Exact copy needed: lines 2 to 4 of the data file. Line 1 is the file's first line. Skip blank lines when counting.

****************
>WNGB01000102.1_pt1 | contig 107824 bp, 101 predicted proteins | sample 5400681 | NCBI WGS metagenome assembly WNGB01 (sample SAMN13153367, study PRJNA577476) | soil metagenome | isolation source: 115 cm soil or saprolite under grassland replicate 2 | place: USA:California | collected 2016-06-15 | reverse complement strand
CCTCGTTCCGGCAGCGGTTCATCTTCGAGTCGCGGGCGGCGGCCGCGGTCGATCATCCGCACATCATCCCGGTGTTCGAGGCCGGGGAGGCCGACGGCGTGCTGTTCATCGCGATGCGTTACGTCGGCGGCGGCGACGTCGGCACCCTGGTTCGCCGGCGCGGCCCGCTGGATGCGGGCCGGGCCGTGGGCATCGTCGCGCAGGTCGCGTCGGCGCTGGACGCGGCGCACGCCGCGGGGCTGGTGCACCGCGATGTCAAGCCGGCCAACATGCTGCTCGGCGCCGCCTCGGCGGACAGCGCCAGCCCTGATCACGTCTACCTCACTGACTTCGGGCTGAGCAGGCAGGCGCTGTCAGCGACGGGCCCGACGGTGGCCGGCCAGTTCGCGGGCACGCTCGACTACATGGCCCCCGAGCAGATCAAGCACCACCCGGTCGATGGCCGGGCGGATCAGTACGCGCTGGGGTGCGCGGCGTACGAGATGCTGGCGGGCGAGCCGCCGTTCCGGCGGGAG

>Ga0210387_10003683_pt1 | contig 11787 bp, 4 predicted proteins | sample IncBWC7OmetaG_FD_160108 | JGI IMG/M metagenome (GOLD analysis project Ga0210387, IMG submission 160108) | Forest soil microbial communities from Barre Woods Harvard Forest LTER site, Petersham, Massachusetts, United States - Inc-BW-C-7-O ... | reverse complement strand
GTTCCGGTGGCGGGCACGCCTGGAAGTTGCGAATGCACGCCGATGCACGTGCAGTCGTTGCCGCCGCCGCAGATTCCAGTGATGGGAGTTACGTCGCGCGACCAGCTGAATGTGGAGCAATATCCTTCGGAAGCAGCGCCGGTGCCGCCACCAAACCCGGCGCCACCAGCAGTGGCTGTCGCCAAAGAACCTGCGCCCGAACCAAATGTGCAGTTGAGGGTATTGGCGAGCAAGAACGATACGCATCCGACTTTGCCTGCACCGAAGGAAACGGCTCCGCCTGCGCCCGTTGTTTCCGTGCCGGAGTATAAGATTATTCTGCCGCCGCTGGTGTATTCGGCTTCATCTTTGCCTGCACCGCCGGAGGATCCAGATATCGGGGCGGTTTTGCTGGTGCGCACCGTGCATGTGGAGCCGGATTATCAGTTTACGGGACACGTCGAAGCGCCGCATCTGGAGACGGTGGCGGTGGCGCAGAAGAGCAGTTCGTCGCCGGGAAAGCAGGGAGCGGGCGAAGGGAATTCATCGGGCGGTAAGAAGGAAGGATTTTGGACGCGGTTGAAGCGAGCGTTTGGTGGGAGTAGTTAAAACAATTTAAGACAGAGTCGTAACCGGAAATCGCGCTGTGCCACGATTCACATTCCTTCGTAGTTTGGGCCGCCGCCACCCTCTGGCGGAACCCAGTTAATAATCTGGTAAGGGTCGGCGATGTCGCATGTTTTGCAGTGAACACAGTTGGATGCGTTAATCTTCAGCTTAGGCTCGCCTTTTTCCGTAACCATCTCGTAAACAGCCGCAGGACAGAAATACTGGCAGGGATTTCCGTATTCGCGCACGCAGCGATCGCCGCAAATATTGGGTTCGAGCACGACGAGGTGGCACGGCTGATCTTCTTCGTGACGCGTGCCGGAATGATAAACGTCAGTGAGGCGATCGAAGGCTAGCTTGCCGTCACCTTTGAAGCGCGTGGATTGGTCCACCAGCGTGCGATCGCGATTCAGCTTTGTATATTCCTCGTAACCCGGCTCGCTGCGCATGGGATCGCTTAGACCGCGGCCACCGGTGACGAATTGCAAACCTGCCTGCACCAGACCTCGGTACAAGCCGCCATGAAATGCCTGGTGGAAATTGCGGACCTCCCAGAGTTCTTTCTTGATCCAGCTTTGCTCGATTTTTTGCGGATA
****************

CCTCGTTCCGGCAGCGGTTCATCTTCGAGTCGCGGGCGGCGGCCGCGGTCGATCATCCGCACATCATCCCGGTGTTCGAGGCCGGGGAGGCCGACGGCGTGCTGTTCATCGCGATGCGTTACGTCGGCGGCGGCGACGTCGGCACCCTGGTTCGCCGGCGCGGCCCGCTGGATGCGGGCCGGGCCGTGGGCATCGTCGCGCAGGTCGCGTCGGCGCTGGACGCGGCGCACGCCGCGGGGCTGGTGCACCGCGATGTCAAGCCGGCCAACATGCTGCTCGGCGCCGCCTCGGCGGACAGCGCCAGCCCTGATCACGTCTACCTCACTGACTTCGGGCTGAGCAGGCAGGCGCTGTCAGCGACGGGCCCGACGGTGGCCGGCCAGTTCGCGGGCACGCTCGACTACATGGCCCCCGAGCAGATCAAGCACCACCCGGTCGATGGCCGGGCGGATCAGTACGCGCTGGGGTGCGCGGCGTACGAGATGCTGGCGGGCGAGCCGCCGTTCCGGCGGGAG

>Ga0210387_10003683_pt1 | contig 11787 bp, 4 predicted proteins | sample IncBWC7OmetaG_FD_160108 | JGI IMG/M metagenome (GOLD analysis project Ga0210387, IMG submission 160108) | Forest soil microbial communities from Barre Woods Harvard Forest LTER site, Petersham, Massachusetts, United States - Inc-BW-C-7-O ... | reverse complement strand
GTTCCGGTGGCGGGCACGCCTGGAAGTTGCGAATGCACGCCGATGCACGTGCAGTCGTTGCCGCCGCCGCAGATTCCAGTGATGGGAGTTACGTCGCGCGACCAGCTGAATGTGGAGCAATATCCTTCGGAAGCAGCGCCGGTGCCGCCACCAAACCCGGCGCCACCAGCAGTGGCTGTCGCCAAAGAACCTGCGCCCGAACCAAATGTGCAGTTGAGGGTATTGGCGAGCAAGAACGATACGCATCCGACTTTGCCTGCACCGAAGGAAACGGCTCCGCCTGCGCCCGTTGTTTCCGTGCCGGAGTATAAGATTATTCTGCCGCCGCTGGTGTATTCGGCTTCATCTTTGCCTGCACCGCCGGAGGATCCAGATATCGGGGCGGTTTTGCTGGTGCGCACCGTGCATGTGGAGCCGGATTATCAGTTTACGGGACACGTCGAAGCGCCGCATCTGGAGACGGTGGCGGTGGCGCAGAAGAGCAGTTCGTCGCCGGGAAAGCAGGGAGCGGGCGAAGGGAATTCATCGGGCGGTAAGAAGGAAGGATTTTGGACGCGGTTGAAGCGAGCGTTTGGTGGGAGTAGTTAAAACAATTTAAGACAGAGTCGTAACCGGAAATCGCGCTGTGCCACGATTCACATTCCTTCGTAGTTTGGGCCGCCGCCACCCTCTGGCGGAACCCAGTTAATAATCTGGTAAGGGTCGGCGATGTCGCATGTTTTGCAGTGAACACAGTTGGATGCGTTAATCTTCAGCTTAGGCTCGCCTTTTTCCGTAACCATCTCGTAAACAGCCGCAGGACAGAAATACTGGCAGGGATTTCCGTATTCGCGCACGCAGCGATCGCCGCAAATATTGGGTTCGAGCACGACGAGGTGGCACGGCTGATCTTCTTCGTGACGCGTGCCGGAATGATAAACGTCAGTGAGGCGATCGAAGGCTAGCTTGCCGTCACCTTTGAAGCGCGTGGATTGGTCCACCAGCGTGCGATCGCGATTCAGCTTTGTATATTCCTCGTAACCCGGCTCGCTGCGCATGGGATCGCTTAGACCGCGGCCACCGGTGACGAATTGCAAACCTGCCTGCACCAGACCTCGGTACAAGCCGCCATGAAATGCCTGGTGGAAATTGCGGACCTCCCAGAGTTCTTTCTTGATCCAGCTTTGCTCGATTTTTTGCGGATA